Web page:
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Alternative forms[edit]


Mid-16th century. en- +‎ trench


  • (UK) IPA(key): /ɪnˈtɹɛntʃ/, /ɛnˈtɹɛntʃ/
  • (US) IPA(key): /ɛnˈtɹɛntʃ/
  • (file)
  • Rhymes: -ɛntʃ
  • Hyphenation: en‧trench


entrench (third-person singular simple present entrenches, present participle entrenching, simple past and past participle entrenched) (transitive, intransitive)

  1. (construction, archaeology) To dig or excavate a trench; to trench.
  2. (military) To surround or provide with a trench, especially for defense; to dig in.
    The army entrenched its camp, or entrenched itself.
  3. (figuratively) To establish a substantial position in business, politics, etc.
    Senator Cornpone was able to entrench by spending millions on each campaign.
    • 2009, Andrew B. Fisher and Matthew O'Hara, “Forward”, in Andrew B. Fisher and Matthew O'Hara, editors, Imperial Subjects: Race and Identity in Colonial Latin America, page 4:
      Given these entrenched ideological assumptions about the colonial order, it is no wonder that the state and those groups with an interest in the status quo viewed with suspicion and hostility any challenges to the fixed and "natural" boundaries between different sorts of people.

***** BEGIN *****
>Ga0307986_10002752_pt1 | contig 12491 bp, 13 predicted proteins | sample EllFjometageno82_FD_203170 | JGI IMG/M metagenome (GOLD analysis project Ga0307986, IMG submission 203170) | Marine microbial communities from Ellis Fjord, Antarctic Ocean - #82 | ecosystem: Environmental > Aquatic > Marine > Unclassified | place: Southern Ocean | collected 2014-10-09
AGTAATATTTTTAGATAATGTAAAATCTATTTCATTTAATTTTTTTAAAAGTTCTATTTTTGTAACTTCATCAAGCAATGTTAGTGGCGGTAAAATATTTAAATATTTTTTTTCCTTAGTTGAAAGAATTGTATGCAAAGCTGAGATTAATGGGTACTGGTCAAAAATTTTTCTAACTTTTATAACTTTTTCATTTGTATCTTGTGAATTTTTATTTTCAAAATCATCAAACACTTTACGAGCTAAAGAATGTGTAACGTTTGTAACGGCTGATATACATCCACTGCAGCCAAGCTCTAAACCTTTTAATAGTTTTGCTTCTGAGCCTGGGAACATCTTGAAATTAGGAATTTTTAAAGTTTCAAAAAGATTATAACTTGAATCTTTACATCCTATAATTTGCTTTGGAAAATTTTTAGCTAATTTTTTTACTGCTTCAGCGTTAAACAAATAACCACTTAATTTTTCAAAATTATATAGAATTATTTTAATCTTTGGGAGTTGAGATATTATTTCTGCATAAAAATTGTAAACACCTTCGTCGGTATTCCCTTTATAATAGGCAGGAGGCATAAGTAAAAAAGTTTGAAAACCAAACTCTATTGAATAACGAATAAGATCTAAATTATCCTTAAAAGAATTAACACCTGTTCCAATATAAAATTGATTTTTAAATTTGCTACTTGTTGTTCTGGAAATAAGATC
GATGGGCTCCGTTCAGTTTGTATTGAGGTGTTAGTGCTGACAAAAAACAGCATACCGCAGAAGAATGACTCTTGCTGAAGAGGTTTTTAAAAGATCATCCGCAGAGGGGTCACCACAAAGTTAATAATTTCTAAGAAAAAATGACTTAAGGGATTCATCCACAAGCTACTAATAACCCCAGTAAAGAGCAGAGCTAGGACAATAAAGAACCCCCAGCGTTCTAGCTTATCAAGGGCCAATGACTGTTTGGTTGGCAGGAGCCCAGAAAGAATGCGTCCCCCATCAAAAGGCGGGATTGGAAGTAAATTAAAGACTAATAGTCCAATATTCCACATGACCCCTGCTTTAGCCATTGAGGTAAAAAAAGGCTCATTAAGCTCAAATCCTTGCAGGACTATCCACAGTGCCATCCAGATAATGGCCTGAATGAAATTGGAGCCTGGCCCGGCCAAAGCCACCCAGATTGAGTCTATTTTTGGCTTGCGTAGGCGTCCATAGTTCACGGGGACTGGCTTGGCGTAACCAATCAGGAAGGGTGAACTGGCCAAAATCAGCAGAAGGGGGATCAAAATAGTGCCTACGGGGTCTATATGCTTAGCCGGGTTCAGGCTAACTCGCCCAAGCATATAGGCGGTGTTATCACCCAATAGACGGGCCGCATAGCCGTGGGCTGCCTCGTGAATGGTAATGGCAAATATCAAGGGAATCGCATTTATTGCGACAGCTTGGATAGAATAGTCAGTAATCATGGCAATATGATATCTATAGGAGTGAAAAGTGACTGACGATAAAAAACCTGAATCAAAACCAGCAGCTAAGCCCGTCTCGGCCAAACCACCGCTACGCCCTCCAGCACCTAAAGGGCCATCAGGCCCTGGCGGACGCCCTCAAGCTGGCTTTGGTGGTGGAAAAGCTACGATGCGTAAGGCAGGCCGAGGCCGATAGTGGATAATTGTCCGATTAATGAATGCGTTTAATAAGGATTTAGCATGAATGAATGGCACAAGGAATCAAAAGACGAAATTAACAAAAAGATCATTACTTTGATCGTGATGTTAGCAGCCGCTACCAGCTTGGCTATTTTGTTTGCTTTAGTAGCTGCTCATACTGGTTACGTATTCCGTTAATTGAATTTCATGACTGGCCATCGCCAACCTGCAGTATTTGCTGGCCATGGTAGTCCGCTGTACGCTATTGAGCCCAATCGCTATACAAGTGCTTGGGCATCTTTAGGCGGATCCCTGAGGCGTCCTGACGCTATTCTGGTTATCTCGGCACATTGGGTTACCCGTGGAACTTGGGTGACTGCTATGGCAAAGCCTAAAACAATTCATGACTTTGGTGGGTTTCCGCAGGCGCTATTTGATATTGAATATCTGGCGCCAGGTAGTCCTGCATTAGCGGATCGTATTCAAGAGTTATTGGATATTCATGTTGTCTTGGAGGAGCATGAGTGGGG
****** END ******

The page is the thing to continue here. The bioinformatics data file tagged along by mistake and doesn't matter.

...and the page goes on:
• 2013 September 28, Kenan Malik, "London Is Special, but Not That Special," New York Times (retrieved 28 September 2013):
      For London to have its own exclusive immigration policy would exacerbate the sense that immigration benefits only certain groups and disadvantages the rest. It would entrench the gap between London and the rest of the nation. And it would widen the breach between the public and the elite that has helped fuel anti-immigrant hostility.
  4. To invade; to encroach; to infringe or trespass; to enter on, and take possession of, that which belongs to another; usually followed by on or upon.
  5. To cut in; to furrow; to make trenches in or upon.